Counterpoint: Why Is Hardware So Easy and Software So Hard?

Jacob Beningo

July 14, 2015

4 Min Read
Counterpoint: Why Is Hardware So Easy and Software So Hard?

Software Is Easier than You Might Think

I recently read fellow Design News contributor Warren Miller’s article entitled “Why Is Hardware So Easy and Software So Hard?,” with great interest. Warren suggested that the design flow for software should mimic that for hardware, which has, for the most part, become an exercise in connecting components and existing hardware blocks. The exciting part about Warren’s request of “Why can’t we do it for software?” is that at this very moment it is coming true.

Embedded software development has traditionally been a ground-up approach. A developer starts with creating drivers for the various peripherals of the microcontroller, such as the UART, and builds the software up from there. Many of the peripherals that are included in an embedded system have existed for many years and have well-known design patterns, for which silicon vendors commonly release example code. Part of the problem with the traditional approach, as Warren pointed out, is that it is still a ground-up exercise, but even worse, example code usually isn’t even componentized or intended for production.

Silicon vendors have recognized the lack of software components, reuse, and modularity over the last few years and started to take steps to improve design flow. For example, STMicroelectronics has been growing and improving its STM32CubeMx, which provides a visual design flow for configuring the software stack of its microcontrollers.


From within the design flow, just enabling a peripheral automatically generates driver blocks with configuration that provides an API with which developers can utilize with little knowledge of the lower-level drivers. Developers are then able to create their own components and then interface to the APIs, allowing them to essentially get their systems up and running far faster.

STMicroelectronics is not alone in this effort. Nearly every silicon vendor has been developing some sort of configuration tool. Freescale has its Processor Expert tool chain, which has software componentization.

Developers who want to use FreeRTOS, for example, can download a FreeRTOS component that allows them to drop the RTOS into the software stack. Need a buffer on the UART? Drop that component in, too. How about a stack monitor? There is also a component for that!

Another great example is the recent announcement by Renesas of its Synergy platform. Renesas has created a platform with out-of-the-box production-intent drivers, APIs, and software components that should allow software to be developed in a componentized manner. Having production drivers, components, and drivers should drastically decrease time and cost to market, and it could help revolutionize the way embedded software is developed.

One of the greatest drawbacks in the embedded software world is that the componentization and creation of software blocks has no widely accepted standard to fall back on like in the hardware world. Every silicon vendor is creating its own proprietary tools, components, and APIs, which are not cross-compatible.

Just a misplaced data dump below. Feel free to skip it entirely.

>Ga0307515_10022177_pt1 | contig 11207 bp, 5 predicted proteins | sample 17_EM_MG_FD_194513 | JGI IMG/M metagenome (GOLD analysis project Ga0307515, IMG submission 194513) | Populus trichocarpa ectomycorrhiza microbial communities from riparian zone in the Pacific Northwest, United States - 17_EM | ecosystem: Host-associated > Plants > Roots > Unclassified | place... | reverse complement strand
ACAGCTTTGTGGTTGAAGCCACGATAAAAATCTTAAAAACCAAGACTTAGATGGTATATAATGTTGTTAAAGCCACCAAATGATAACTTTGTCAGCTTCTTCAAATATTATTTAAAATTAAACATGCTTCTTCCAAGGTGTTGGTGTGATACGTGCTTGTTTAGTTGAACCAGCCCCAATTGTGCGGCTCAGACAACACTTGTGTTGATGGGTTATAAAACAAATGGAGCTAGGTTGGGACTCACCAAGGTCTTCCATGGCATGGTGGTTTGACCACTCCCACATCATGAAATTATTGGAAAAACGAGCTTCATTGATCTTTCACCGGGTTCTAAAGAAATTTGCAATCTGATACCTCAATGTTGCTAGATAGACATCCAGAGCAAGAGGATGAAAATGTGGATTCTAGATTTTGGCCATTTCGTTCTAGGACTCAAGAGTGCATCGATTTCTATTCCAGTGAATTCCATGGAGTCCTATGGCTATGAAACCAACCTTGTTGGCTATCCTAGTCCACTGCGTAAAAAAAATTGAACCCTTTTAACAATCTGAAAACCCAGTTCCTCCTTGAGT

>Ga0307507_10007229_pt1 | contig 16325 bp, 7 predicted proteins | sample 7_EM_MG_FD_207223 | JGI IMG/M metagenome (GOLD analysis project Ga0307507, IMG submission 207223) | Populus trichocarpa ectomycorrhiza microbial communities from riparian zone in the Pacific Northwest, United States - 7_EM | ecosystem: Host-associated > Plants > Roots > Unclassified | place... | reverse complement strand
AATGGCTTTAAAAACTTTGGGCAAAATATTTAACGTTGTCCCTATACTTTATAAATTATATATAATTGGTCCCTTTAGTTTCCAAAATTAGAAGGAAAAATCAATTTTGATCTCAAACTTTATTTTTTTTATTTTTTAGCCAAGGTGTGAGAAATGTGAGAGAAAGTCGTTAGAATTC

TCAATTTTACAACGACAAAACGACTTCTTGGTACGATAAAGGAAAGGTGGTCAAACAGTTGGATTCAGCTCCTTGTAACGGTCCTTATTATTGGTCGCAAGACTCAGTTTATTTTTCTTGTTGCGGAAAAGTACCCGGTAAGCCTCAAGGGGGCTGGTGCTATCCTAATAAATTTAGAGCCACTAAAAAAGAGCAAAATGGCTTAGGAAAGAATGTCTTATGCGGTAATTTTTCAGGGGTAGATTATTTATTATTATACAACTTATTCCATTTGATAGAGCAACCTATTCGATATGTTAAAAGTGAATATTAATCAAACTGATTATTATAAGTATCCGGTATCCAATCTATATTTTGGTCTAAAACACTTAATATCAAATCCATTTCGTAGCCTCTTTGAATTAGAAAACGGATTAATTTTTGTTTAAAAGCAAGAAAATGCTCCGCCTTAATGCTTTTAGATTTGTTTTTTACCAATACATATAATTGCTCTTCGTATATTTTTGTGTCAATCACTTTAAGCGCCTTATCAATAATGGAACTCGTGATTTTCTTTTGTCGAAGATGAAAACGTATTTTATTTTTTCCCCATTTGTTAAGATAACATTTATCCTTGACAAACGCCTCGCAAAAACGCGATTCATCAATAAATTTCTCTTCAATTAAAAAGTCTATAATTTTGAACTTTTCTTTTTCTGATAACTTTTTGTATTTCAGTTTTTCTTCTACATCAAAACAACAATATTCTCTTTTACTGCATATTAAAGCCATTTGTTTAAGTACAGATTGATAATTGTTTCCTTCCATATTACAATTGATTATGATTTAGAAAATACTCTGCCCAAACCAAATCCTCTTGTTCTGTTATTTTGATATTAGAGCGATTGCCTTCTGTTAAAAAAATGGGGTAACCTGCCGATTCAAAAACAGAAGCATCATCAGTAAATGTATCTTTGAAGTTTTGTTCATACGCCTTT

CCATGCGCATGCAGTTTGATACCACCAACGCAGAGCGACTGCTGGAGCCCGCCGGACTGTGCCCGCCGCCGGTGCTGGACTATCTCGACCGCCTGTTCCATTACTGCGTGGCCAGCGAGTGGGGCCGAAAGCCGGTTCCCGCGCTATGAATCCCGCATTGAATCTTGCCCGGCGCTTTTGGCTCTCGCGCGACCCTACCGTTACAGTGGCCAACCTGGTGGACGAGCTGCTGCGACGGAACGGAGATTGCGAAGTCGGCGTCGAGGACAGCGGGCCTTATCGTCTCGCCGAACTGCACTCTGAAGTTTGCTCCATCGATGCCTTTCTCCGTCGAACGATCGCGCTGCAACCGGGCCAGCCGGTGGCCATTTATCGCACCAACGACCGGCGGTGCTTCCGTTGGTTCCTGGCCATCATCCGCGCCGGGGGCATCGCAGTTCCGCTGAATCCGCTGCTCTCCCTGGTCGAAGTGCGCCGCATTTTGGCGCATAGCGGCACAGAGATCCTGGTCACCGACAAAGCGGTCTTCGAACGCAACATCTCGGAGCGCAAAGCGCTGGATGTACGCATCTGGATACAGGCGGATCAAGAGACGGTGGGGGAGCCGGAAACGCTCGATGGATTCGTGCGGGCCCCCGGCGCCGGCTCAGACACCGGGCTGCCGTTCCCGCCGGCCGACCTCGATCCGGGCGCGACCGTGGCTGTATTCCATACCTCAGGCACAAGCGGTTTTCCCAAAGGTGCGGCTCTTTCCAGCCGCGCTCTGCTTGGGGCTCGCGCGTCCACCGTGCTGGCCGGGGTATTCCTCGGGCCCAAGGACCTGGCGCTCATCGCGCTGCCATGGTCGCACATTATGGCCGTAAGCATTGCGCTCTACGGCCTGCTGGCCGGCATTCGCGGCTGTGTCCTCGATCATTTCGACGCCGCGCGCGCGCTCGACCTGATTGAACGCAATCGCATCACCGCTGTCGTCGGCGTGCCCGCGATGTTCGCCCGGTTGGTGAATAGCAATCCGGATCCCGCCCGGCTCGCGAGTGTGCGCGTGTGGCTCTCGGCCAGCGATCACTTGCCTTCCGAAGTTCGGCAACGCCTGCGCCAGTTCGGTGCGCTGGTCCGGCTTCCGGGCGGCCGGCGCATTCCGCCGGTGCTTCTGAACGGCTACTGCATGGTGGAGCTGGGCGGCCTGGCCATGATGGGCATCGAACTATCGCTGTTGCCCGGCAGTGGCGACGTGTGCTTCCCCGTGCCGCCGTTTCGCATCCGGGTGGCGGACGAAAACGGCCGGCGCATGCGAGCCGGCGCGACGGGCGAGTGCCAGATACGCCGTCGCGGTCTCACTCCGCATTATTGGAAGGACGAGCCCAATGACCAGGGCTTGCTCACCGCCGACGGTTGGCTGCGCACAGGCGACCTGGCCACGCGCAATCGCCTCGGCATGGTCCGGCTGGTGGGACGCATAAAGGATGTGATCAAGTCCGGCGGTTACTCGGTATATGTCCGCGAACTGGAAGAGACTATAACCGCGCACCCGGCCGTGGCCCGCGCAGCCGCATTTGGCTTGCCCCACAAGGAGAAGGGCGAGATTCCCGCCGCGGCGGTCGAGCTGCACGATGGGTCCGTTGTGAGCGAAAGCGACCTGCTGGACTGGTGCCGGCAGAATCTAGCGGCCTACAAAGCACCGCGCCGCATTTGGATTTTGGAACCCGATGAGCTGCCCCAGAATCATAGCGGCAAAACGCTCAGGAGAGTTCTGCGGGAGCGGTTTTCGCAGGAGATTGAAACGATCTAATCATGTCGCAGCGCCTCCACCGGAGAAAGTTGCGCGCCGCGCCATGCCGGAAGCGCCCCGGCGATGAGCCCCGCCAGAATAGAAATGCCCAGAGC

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For developers, once they select a platform, that is it! There won’t be any mid-design-cycle shift; switching from one vendor to another will require a developer to start from scratch with a completely different set of tools that have different components that do the same thing but are not directly compatible with the previous platform. One can image that once you’re hooked within the tool chain and proprietary design flow, costs will eventually increase just enough to hurt but not enough to justify changing vendors and tools.

Componentization and the development of software from a hardware “flow” are possible without the use of vendor tools, through the use of design patterns. Using a good hardware abstraction layer, along with modular and configurable components, is a critical step in this effort. Unfortunately, this also involves the development of proprietary components and tools with a greater level of control for portability and across multiple silicon vendors. Porting and testing design patterns also takes some time and aren’t part of the traditional hardware flow of development.

To answer Warren’s question of why can’t we componentize and develop a hardware flow of design for software, we can and are. The maturity of that flow is dependent upon the processor manufacturer. The implication of developing software in this manner -- how it will affect design and cost -- is currently up for debate.

Is becoming locked into a silicon vendor’s development tool chain and ecosystem necessarily a bad thing in order to simplify software development? What do you think? Let us know in the comments.

Jacob Beningo is a Certified Software Development Professional (CSDP) whose expertise is in embedded software. He works with companies to decrease costs and time to market while maintaining a quality and robust product. He is an avid tweeter, a tip and trick guru, a homebrew connoisseur and a fan of pineapple! Feel free to contact him at [email protected], at his website, and sign-up for his monthly Embedded Bytes Newsletter here.

About the Author(s)

Jacob Beningo

Jacob Beningo is an embedded software consultant who currently works with clients in more than a dozen countries to dramatically transform their businesses by improving product quality, cost and time to market. He has published more than 300 articles on embedded software development techniques, has published several books, is a sought-after speaker and technical trainer and holds three degrees which include a Masters of Engineering from the University of Michigan.

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